Time-varying (temporal) networks provide an efficient formalism to study many complex real-world systems. They notably provide a natural modeling framework of structural and functional brain networks, protein interaction networks, social interactions, information and epidemic spreading, and infrastructural and financial networks. Real-world temporal networks and dynamic processes that take place in them show heterogeneous, non-Markovian, and intrinsically correlated dynamics, making their analysis particularly challenging.
This project aims at developing versatile, robust, and scalable numerical methods for the analysis of empirical temporal networks and dynamical processes that take place in them. We currently focus on defining a general and consistent framework for numerically generated randomized reference (null) models (RRMs) for temporal networks and an automated procedure for generating and interpreting RRMs for empirical networked systems (paper here).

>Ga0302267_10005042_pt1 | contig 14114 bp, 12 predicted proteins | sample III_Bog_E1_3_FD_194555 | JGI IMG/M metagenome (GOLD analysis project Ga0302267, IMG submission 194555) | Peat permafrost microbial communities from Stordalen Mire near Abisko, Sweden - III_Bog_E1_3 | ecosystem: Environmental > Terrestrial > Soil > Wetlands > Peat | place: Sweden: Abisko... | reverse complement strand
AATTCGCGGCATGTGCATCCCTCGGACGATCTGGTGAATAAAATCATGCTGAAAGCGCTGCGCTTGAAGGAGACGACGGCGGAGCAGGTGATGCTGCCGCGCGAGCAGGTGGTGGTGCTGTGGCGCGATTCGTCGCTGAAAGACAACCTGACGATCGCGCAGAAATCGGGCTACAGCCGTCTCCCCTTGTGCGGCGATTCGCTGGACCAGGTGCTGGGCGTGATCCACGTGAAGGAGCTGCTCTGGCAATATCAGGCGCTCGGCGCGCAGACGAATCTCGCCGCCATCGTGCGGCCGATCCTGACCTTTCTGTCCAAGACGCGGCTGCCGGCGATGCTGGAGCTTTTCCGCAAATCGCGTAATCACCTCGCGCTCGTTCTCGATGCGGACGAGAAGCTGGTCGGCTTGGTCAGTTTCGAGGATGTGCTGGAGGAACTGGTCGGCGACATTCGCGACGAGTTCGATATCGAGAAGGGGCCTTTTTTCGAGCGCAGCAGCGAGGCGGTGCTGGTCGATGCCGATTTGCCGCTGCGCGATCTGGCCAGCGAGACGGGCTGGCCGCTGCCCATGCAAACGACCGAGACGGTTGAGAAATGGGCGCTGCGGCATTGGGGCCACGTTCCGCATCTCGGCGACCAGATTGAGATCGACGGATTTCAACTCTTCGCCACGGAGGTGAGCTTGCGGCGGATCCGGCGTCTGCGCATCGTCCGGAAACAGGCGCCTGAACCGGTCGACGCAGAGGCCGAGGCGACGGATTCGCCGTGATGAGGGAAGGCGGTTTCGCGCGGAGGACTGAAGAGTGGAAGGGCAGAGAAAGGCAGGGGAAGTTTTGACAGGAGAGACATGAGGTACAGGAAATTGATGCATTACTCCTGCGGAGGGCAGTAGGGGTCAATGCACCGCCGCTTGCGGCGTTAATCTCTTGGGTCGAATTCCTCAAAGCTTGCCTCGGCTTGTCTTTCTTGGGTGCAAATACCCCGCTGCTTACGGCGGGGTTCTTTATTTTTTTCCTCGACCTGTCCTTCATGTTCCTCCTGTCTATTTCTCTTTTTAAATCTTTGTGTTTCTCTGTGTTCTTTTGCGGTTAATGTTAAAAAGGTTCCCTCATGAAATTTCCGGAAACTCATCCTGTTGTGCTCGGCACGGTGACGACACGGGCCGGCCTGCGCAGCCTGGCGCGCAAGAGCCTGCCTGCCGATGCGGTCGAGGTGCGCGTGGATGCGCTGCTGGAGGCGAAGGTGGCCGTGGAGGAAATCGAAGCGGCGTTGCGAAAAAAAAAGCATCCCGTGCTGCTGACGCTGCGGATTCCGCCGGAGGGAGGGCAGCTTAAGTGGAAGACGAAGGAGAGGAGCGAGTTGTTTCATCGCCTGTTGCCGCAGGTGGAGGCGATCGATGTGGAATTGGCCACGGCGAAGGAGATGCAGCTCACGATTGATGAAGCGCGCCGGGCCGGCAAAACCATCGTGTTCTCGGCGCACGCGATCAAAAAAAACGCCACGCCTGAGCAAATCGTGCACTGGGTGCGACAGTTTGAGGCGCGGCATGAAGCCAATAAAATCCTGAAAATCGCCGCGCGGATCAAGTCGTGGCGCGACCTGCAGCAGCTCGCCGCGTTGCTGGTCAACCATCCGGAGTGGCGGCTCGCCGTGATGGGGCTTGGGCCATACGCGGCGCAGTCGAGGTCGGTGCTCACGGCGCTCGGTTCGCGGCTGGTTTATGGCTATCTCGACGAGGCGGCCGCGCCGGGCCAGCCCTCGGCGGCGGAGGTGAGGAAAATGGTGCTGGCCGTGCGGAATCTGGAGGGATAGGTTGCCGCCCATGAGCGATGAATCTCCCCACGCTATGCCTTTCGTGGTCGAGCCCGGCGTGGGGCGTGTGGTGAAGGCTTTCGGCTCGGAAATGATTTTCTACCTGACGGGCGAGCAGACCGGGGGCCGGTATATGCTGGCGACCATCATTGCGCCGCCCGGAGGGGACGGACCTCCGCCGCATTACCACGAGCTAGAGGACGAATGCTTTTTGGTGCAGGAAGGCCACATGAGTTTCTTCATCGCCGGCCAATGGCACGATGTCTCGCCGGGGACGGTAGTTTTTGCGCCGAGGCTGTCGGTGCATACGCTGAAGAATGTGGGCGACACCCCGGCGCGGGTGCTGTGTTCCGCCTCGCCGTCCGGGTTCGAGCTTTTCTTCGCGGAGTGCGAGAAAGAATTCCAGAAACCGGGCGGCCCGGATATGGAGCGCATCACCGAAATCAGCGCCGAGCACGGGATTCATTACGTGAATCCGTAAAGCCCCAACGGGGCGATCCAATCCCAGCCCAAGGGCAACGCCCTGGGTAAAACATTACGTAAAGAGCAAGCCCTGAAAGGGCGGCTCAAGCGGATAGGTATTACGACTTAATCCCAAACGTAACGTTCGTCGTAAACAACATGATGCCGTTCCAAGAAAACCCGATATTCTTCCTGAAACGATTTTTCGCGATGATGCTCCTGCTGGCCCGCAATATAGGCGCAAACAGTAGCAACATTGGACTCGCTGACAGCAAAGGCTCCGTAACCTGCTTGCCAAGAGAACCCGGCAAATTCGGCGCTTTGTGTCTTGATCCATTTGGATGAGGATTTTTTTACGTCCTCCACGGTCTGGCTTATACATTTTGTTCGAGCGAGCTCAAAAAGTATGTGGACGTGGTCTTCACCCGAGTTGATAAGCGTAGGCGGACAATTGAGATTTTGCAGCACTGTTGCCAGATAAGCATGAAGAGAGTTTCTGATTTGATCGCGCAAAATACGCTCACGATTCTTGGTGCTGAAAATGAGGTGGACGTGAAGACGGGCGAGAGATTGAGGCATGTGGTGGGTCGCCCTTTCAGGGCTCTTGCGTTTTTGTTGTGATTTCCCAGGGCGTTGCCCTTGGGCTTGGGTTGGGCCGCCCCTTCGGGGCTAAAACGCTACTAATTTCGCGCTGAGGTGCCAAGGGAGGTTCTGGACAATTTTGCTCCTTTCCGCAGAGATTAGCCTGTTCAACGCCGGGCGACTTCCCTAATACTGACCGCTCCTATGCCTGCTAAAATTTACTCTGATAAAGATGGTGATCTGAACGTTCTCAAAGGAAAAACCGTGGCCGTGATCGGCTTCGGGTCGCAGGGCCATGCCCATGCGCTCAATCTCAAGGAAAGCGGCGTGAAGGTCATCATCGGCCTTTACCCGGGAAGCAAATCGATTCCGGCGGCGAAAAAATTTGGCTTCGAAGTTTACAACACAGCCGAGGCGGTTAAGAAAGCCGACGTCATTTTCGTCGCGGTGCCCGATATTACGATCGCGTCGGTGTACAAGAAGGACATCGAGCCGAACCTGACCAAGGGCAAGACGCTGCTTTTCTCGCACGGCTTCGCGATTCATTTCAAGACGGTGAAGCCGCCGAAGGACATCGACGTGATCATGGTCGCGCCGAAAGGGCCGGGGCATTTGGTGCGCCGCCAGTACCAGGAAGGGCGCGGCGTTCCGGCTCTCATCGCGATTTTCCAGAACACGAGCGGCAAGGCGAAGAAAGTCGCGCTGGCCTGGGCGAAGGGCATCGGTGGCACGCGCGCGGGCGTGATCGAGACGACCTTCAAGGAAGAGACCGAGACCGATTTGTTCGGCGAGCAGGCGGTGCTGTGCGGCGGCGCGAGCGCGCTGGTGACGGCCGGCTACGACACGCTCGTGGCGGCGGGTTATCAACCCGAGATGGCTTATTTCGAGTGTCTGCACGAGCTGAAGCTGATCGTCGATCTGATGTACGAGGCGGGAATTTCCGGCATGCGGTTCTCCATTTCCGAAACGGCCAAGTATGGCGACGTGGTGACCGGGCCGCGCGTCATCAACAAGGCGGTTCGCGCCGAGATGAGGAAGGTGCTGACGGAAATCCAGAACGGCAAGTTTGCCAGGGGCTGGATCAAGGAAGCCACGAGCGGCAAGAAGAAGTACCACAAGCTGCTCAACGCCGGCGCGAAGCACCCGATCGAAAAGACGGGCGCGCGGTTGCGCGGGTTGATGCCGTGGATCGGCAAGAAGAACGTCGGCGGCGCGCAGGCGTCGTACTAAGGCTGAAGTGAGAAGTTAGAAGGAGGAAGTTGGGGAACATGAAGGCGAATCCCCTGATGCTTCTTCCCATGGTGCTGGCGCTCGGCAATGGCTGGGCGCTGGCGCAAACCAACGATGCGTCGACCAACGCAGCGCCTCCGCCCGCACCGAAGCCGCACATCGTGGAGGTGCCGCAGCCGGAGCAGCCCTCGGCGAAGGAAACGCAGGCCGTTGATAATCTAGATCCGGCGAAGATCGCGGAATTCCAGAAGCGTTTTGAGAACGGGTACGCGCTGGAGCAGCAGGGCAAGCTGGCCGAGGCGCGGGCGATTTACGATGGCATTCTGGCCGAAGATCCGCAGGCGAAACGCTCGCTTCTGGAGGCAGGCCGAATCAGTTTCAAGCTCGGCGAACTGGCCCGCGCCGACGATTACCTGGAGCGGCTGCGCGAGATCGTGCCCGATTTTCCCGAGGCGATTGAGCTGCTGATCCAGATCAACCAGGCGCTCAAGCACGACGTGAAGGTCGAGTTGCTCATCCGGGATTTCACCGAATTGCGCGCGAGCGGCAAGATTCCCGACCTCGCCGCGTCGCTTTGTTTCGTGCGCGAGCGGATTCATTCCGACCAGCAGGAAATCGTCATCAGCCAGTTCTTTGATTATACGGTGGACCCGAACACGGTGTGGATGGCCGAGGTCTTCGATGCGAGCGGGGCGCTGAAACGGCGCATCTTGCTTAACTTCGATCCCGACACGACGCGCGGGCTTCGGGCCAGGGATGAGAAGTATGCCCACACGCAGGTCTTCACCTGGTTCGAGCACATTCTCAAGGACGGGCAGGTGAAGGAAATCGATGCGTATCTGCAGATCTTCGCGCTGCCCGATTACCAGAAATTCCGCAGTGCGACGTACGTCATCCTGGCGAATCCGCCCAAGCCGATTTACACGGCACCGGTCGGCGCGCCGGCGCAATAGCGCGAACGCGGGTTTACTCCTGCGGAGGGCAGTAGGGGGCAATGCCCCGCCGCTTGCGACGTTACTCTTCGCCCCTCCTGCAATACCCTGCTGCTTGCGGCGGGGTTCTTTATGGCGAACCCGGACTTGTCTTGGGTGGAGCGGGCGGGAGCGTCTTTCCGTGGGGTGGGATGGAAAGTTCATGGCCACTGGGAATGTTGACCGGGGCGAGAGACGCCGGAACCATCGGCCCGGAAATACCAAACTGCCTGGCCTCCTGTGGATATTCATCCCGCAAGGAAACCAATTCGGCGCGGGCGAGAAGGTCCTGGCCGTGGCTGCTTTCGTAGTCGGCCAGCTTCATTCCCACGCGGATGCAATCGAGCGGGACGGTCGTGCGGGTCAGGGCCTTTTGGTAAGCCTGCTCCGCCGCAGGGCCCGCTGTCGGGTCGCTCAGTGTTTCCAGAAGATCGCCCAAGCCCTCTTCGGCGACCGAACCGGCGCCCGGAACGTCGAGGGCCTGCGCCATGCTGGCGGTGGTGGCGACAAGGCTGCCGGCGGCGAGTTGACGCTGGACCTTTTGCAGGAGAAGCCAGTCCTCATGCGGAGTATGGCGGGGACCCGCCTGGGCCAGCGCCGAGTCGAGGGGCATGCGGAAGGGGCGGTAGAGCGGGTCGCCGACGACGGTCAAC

Past work has focused on the development of fast simulation algorithms for stochastic processes on empirical temporal networks (paper) and on methods for correcting biases due to incomplete sampling (paper).